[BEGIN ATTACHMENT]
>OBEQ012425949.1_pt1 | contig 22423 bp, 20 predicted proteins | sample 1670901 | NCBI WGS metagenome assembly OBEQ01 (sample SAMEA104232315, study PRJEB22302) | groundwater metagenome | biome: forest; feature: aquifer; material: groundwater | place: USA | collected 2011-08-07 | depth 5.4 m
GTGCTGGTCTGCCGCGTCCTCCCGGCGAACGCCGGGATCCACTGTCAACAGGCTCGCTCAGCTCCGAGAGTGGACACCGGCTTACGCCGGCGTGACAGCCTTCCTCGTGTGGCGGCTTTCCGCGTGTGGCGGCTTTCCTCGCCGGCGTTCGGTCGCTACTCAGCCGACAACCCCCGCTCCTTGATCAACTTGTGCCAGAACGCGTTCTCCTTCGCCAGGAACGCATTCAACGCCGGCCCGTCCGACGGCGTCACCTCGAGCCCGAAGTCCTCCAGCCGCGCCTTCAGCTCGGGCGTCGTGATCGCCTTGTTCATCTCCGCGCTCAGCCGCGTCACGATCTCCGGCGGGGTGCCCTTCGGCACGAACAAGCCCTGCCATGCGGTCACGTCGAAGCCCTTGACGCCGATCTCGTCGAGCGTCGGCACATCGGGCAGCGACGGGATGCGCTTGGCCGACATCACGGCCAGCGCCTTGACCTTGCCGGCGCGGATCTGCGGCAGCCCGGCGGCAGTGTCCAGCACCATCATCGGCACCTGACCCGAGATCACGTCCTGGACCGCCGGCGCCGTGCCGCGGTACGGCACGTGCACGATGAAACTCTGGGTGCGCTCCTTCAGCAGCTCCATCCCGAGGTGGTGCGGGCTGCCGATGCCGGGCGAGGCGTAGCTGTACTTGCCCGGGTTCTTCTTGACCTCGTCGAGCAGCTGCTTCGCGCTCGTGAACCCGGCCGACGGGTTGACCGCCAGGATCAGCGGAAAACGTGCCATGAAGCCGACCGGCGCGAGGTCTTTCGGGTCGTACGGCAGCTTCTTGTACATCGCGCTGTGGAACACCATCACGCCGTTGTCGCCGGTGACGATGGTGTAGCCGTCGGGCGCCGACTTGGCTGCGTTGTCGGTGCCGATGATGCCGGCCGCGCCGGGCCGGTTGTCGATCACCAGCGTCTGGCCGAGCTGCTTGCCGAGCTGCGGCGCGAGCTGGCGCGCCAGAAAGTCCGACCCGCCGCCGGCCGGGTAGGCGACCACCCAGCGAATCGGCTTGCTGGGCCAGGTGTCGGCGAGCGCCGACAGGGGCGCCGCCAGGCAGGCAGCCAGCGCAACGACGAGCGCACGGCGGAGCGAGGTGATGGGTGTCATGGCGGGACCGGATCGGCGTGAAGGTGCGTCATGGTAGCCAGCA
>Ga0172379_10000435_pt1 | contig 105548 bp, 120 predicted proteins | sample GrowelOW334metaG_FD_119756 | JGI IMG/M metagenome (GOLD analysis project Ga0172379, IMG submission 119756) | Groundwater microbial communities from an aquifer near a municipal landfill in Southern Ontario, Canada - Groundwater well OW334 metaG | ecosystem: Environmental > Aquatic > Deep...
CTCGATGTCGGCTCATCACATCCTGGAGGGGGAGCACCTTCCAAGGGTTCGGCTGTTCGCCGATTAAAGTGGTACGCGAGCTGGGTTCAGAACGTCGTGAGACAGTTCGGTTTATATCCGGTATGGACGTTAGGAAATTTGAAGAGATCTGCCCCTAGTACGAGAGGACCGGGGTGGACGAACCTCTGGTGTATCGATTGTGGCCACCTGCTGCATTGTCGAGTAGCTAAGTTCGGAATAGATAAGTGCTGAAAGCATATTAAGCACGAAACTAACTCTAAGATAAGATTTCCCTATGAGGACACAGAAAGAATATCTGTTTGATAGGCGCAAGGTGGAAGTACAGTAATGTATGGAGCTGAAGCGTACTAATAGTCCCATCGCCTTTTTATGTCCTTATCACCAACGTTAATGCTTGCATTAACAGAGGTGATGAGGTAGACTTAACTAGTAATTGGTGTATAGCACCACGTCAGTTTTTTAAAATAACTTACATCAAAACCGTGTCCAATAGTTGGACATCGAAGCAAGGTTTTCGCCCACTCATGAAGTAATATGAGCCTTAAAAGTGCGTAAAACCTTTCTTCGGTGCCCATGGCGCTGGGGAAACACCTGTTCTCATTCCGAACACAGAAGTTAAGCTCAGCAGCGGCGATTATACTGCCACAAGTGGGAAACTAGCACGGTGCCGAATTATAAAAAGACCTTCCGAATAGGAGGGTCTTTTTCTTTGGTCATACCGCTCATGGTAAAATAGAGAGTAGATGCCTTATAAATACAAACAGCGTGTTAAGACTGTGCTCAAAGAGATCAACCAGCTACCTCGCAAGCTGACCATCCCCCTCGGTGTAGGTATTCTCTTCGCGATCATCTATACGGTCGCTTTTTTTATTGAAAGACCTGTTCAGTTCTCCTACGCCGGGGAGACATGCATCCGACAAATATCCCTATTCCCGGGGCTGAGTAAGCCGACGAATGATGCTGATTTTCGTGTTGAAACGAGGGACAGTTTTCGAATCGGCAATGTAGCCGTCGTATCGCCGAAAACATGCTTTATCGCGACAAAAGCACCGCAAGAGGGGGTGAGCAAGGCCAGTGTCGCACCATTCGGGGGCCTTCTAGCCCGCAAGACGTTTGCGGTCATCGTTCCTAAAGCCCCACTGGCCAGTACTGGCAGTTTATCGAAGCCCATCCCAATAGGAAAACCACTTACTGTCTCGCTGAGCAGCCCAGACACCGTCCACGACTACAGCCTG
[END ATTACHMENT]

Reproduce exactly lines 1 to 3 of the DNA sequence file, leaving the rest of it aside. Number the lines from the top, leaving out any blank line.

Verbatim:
>OBEQ012425949.1_pt1 | contig 22423 bp, 20 predicted proteins | sample 1670901 | NCBI WGS metagenome assembly OBEQ01 (sample SAMEA104232315, study PRJEB22302) | groundwater metagenome | biome: forest; feature: aquifer; material: groundwater | place: USA | collected 2011-08-07 | depth 5.4 m
GTGCTGGTCTGCCGCGTCCTCCCGGCGAACGCCGGGATCCACTGTCAACAGGCTCGCTCAGCTCCGAGAGTGGACACCGGCTTACGCCGGCGTGACAGCCTTCCTCGTGTGGCGGCTTTCCGCGTGTGGCGGCTTTCCTCGCCGGCGTTCGGTCGCTACTCAGCCGACAACCCCCGCTCCTTGATCAACTTGTGCCAGAACGCGTTCTCCTTCGCCAGGAACGCATTCAACGCCGGCCCGTCCGACGGCGTCACCTCGAGCCCGAAGTCCTCCAGCCGCGCCTTCAGCTCGGGCGTCGTGATCGCCTTGTTCATCTCCGCGCTCAGCCGCGTCACGATCTCCGGCGGGGTGCCCTTCGGCACGAACAAGCCCTGCCATGCGGTCACGTCGAAGCCCTTGACGCCGATCTCGTCGAGCGTCGGCACATCGGGCAGCGACGGGATGCGCTTGGCCGACATCACGGCCAGCGCCTTGACCTTGCCGGCGCGGATCTGCGGCAGCCCGGCGGCAGTGTCCAGCACCATCATCGGCACCTGACCCGAGATCACGTCCTGGACCGCCGGCGCCGTGCCGCGGTACGGCACGTGCACGATGAAACTCTGGGTGCGCTCCTTCAGCAGCTCCATCCCGAGGTGGTGCGGGCTGCCGATGCCGGGCGAGGCGTAGCTGTACTTGCCCGGGTTCTTCTTGACCTCGTCGAGCAGCTGCTTCGCGCTCGTGAACCCGGCCGACGGGTTGACCGCCAGGATCAGCGGAAAACGTGCCATGAAGCCGACCGGCGCGAGGTCTTTCGGGTCGTACGGCAGCTTCTTGTACATCGCGCTGTGGAACACCATCACGCCGTTGTCGCCGGTGACGATGGTGTAGCCGTCGGGCGCCGACTTGGCTGCGTTGTCGGTGCCGATGATGCCGGCCGCGCCGGGCCGGTTGTCGATCACCAGCGTCTGGCCGAGCTGCTTGCCGAGCTGCGGCGCGAGCTGGCGCGCCAGAAAGTCCGACCCGCCGCCGGCCGGGTAGGCGACCACCCAGCGAATCGGCTTGCTGGGCCAGGTGTCGGCGAGCGCCGACAGGGGCGCCGCCAGGCAGGCAGCCAGCGCAACGACGAGCGCACGGCGGAGCGAGGTGATGGGTGTCATGGCGGGACCGGATCGGCGTGAAGGTGCGTCATGGTAGCCAGCA
>Ga0172379_10000435_pt1 | contig 105548 bp, 120 predicted proteins | sample GrowelOW334metaG_FD_119756 | JGI IMG/M metagenome (GOLD analysis project Ga0172379, IMG submission 119756) | Groundwater microbial communities from an aquifer near a municipal landfill in Southern Ontario, Canada - Groundwater well OW334 metaG | ecosystem: Environmental > Aquatic > Deep...